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1.
Weld joint fracture behaviour of HSLA steels dissimilar in strength
Inoslav Rak, Arpad Treiber, 1998, original scientific article

Abstract: The effect of strength differences (mismatch) between weld metal and two base metals as well as local variations of strength within weld metal/HAZ zones on the toughness properties were discussed. The significance of local fracture toughness measurement technique was also discussed by comparing the CTOD results of [delta]5 and British Standard [delta]BS. Some differences between the two techniqes were discussed in particular for CGHAZ toughness of similar and dissimilar joints.
Keywords: welding, welded joints, fracture mechanics, HSLA steels, fracture toughness
Published: 10.07.2015; Views: 843; Downloads: 24
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2.
The fracture behaviour of global/local mis-matched weld joints provided on HSLA steels
Inoslav Rak, Nenad Gubeljak, Zdravko Praunseis, 2001, original scientific article

Abstract: The fracture behaviour of thick section high strength steel weldments, that contain soft root passes, has been studied. Two different weld consumables with different strength mismatch (1>M>1) and fracture toughness properties in the WM have significantly increased the complexity of the mis-match effect and failure behaviour of weld joints, depending on the crack location and the thickness of the soft root layer. The aim was to explain the effect of strength heterogeneity between BM and WM and between different regions in WM (global/local mismatching). R-curves of WM and HAZ regions were also discussed. The conclusion is that the application of a welding procedure with a two-pass soft root layer, introduced for the purpose of reducing or even omitting preheating, can be recommended in mis-matched weld joints on steel grade HT80. Nevertheless, the alloying from BM, and the tempering effect of subsequent weld passes, have to be taken into account. They can cause reduction of the root region ductility and affect the local mismatch in WM and HAZ. The deterioration by providing a soft root layer can probably be reduced by a selected consumable and proper welding procedure. The final conclusion is that the application of a mismatched weld joint with a soft root layer can be recommended only if high root toughness can be provided.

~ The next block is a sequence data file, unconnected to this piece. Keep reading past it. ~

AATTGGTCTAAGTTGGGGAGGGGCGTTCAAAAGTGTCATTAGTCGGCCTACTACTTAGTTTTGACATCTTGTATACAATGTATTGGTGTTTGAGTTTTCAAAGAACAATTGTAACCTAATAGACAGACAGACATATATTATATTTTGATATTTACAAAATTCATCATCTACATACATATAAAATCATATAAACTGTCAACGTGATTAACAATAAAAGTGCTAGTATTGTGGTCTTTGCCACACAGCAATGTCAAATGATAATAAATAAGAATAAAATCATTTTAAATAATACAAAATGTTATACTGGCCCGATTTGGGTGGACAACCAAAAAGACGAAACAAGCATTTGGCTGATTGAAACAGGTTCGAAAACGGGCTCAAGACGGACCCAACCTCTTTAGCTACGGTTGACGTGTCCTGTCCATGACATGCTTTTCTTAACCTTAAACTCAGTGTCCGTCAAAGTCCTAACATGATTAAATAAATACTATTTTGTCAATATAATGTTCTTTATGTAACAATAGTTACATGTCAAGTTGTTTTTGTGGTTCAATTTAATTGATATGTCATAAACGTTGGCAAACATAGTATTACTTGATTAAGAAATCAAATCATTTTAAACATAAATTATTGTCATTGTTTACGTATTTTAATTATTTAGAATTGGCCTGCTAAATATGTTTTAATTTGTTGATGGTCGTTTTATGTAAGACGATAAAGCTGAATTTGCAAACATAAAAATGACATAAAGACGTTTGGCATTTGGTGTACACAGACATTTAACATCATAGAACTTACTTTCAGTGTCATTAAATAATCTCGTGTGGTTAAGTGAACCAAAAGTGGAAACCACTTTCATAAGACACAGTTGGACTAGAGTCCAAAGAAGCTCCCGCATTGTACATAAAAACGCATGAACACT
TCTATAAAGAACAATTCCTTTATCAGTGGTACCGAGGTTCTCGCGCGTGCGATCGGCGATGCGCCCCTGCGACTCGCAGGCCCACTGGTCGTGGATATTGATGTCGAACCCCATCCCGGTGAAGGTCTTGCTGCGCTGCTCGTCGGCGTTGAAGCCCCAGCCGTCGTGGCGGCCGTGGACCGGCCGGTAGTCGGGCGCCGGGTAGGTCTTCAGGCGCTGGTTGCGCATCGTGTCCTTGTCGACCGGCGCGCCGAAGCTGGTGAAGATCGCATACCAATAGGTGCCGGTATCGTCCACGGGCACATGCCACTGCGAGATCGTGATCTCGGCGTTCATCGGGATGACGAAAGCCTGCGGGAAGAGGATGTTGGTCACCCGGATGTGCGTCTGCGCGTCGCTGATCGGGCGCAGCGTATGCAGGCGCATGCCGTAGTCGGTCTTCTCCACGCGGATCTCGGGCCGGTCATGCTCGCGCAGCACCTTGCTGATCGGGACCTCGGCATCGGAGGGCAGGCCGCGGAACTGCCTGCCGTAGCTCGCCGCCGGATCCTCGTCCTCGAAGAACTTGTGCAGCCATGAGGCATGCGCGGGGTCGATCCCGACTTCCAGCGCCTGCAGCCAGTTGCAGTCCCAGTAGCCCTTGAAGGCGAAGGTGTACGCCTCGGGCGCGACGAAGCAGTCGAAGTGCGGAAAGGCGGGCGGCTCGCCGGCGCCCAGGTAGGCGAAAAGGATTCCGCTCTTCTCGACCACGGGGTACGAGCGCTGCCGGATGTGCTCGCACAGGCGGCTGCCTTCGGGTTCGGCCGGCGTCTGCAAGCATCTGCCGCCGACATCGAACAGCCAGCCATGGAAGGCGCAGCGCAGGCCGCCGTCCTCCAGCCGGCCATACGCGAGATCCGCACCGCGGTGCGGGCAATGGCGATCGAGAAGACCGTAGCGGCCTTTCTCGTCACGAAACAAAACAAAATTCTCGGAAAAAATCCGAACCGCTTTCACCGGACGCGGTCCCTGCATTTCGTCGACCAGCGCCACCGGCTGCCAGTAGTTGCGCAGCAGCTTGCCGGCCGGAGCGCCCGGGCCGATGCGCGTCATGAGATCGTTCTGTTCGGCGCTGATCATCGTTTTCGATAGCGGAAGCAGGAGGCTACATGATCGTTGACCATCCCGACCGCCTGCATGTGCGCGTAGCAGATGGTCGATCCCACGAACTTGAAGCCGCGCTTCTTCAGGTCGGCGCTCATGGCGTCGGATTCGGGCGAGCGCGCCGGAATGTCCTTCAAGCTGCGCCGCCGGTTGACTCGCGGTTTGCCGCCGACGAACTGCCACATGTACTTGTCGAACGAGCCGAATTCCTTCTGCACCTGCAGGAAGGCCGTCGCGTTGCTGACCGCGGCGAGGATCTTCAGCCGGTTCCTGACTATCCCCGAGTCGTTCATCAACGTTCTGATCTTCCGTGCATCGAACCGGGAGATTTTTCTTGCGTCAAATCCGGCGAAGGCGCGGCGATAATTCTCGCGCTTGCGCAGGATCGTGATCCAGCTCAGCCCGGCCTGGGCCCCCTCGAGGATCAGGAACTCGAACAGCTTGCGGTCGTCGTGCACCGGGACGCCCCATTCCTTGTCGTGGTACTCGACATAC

Keywords: welding, welded joints, strength mismatching, fracture toughness, CTOD, hardness, impact toughness, HSLA steels
Published: 01.06.2012; Views: 1471; Downloads: 101
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3.
Weldability investigation of TStE 420 after weld thermal cycle simulation
Marko Dunđer, Tomaž Vuherer, Ivica Kladarić, 2010, original scientific article

Abstract: The paper presents a short description and overview of the weld thermal cycle simulation methods. An experimental investigation on the weld cycle simulated specimens is predicted by a plan of experiment using single cycle simulation. The obtained hardness results are compared with double cycle simulated specimens results of individual points in the heat-affected zone. Beside that, the characteristic microstructures of points in the heat-affected zone after a single weld thermal cycle simulation are given. A thermal simulation method is suitable for different weldability examinations. In this paper, the authors would like to investigate the maximal hardness of individual points in the weld joint what is important when considering cold cracking sensitivity.
Keywords: HSLA steels, weldability, weld thermal cycle simulation, hardness
Published: 31.05.2012; Views: 1125; Downloads: 26
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